Friday, September 5, 2008
WikiJudge?: 8th Circuit Finds That Immigration Judge Improperly Relied Upon Wikipedia In Asylum Case
In Budasa v. Mukasey, 2008 WL 3981817 (8th Cir. 2008), the Eighth Circuit granted a petition for review of an order of the Board of Immigration (BIA) based upon improper consideration of evidence from internet encyclopedia Wikipedia. In Mukasey, Lamilem Badasa entered the U.S. illegally using a fraudulent Italian passport and later applied for asylum and relief under Article III of the Convention Against Torture. The Immigration Judge (IJ) found that Badasa's claim was not credible because she had submitted fraudulent documents designed to establish her identity The BIA initially dismissed Badasa's administrative appeal, also concluding that she had failed to establish her identity. Badasa thereafter moved to reopen her case based on a travel document recently acquired from the Ethiopian government, known as a laissez-passer, which Badasa alleged would establish her identity. The BIA then reopened the case and remanded it to the IJ for further consideration.
On remand, the IJ used information, including evidence from Wikipedia, to conclude that laissez-passer is a single-use, one-way travel document that is issued based on information provided by the applicant. On this basis, the IJ concluded that the Ethiopian government's issuance of the travel document did not change her prior decision regarding Badasa's failure to prove her identity and denied the application for asylum, and the BIA affirmed.
Badasa then appealed to the Eighth Circuit, which reversed, finding that:
"Wikipedia describes itself as 'the free encyclopedia that anyone can edit,' urges readers to '[f]ind something that can be improved, whether content, grammar or formatting, and make it better,' and assures them that '[y]ou can't break Wikipedia,' because '[a]nything can be fixed or improved later....' Wikipedia's own 'overview' explains that 'many articles start out by giving one-perhaps not particularly evenhanded-view of the subject, and it is after a long process of discussion, debate, and argument that they gradually take on a consensus form....' Other articles, the site acknowledges, 'may become caught up in a heavily unbalanced viewpoint and can take some time-months perhaps-to regain a better-balanced consensus....' As a consequence, Wikipedia observes, the website's 'radical openness means that any given article may be, at any given moment, in a bad state: for example, it could be in the middle of a large edit or it could have been recently vandalized.'"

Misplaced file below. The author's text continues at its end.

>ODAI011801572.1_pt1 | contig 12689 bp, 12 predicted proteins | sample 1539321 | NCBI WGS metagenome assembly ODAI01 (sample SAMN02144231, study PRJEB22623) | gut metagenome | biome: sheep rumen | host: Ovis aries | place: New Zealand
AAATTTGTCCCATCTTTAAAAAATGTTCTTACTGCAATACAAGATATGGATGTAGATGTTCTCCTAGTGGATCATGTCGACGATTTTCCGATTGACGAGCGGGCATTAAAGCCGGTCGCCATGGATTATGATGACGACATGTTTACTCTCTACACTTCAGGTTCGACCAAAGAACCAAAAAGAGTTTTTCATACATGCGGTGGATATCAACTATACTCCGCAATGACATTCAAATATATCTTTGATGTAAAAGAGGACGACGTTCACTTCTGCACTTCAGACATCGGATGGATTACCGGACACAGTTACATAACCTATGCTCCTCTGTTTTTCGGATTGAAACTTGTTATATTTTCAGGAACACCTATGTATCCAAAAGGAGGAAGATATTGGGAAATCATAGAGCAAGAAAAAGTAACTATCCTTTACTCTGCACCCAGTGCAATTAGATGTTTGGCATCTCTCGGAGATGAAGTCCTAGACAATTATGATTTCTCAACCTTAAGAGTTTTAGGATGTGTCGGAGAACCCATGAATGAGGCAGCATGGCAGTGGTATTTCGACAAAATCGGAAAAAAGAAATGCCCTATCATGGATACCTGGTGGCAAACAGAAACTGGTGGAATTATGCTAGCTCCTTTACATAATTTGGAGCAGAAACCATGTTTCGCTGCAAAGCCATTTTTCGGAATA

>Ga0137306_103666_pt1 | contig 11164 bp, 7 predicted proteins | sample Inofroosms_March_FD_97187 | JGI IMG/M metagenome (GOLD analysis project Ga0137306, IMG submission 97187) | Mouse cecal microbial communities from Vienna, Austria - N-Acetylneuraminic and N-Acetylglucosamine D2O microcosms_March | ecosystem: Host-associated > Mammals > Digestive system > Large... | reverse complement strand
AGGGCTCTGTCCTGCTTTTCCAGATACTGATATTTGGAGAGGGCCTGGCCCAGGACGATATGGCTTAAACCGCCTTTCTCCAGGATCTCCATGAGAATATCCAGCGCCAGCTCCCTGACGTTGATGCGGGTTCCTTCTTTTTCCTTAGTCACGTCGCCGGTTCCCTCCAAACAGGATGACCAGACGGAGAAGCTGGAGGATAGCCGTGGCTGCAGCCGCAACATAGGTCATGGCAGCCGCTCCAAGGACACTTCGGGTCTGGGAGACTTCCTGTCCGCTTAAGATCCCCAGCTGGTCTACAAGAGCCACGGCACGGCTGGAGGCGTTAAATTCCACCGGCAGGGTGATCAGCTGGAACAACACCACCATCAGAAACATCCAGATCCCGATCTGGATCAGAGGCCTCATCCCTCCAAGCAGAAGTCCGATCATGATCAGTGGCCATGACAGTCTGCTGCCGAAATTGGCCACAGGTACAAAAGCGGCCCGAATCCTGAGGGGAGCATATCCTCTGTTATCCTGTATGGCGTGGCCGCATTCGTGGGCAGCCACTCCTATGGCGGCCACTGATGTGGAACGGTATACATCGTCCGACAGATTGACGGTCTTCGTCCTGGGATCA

Based upon these factors, the Eighth Circuit found that the IJ improperly relied upon the evidence from Wikipedia and that it was impossible to determine whether she would have reached the same conclusion if she had not considered this evidence. Thus, it granted the petition for review and remanded to the BIA.
Now, this was a case for asylum, so "fairness rather than the rules of evidence govern[ed] the admissibility of evidence." Turn v. Gonzales, 485 F.3d 1014, 1028 (8th Cir. 2007). Nonetheless, it seems clear to me that a judge would have made the same ruling a case governed by the Federal Rules of Evidence. Specifically, because there are multiple, unidentifiable authors of each Wikipedia entry, there are hearsay issues with such evidence under Article VIII of the Rules and authentication issues under Article IX. Furthermore, because Wikipedia itself acknowledges that articles can be biased and "in a bad state," it's very possible that they are substantially more misleading, etc. than probative, violating Federal Rule of Evidence 403.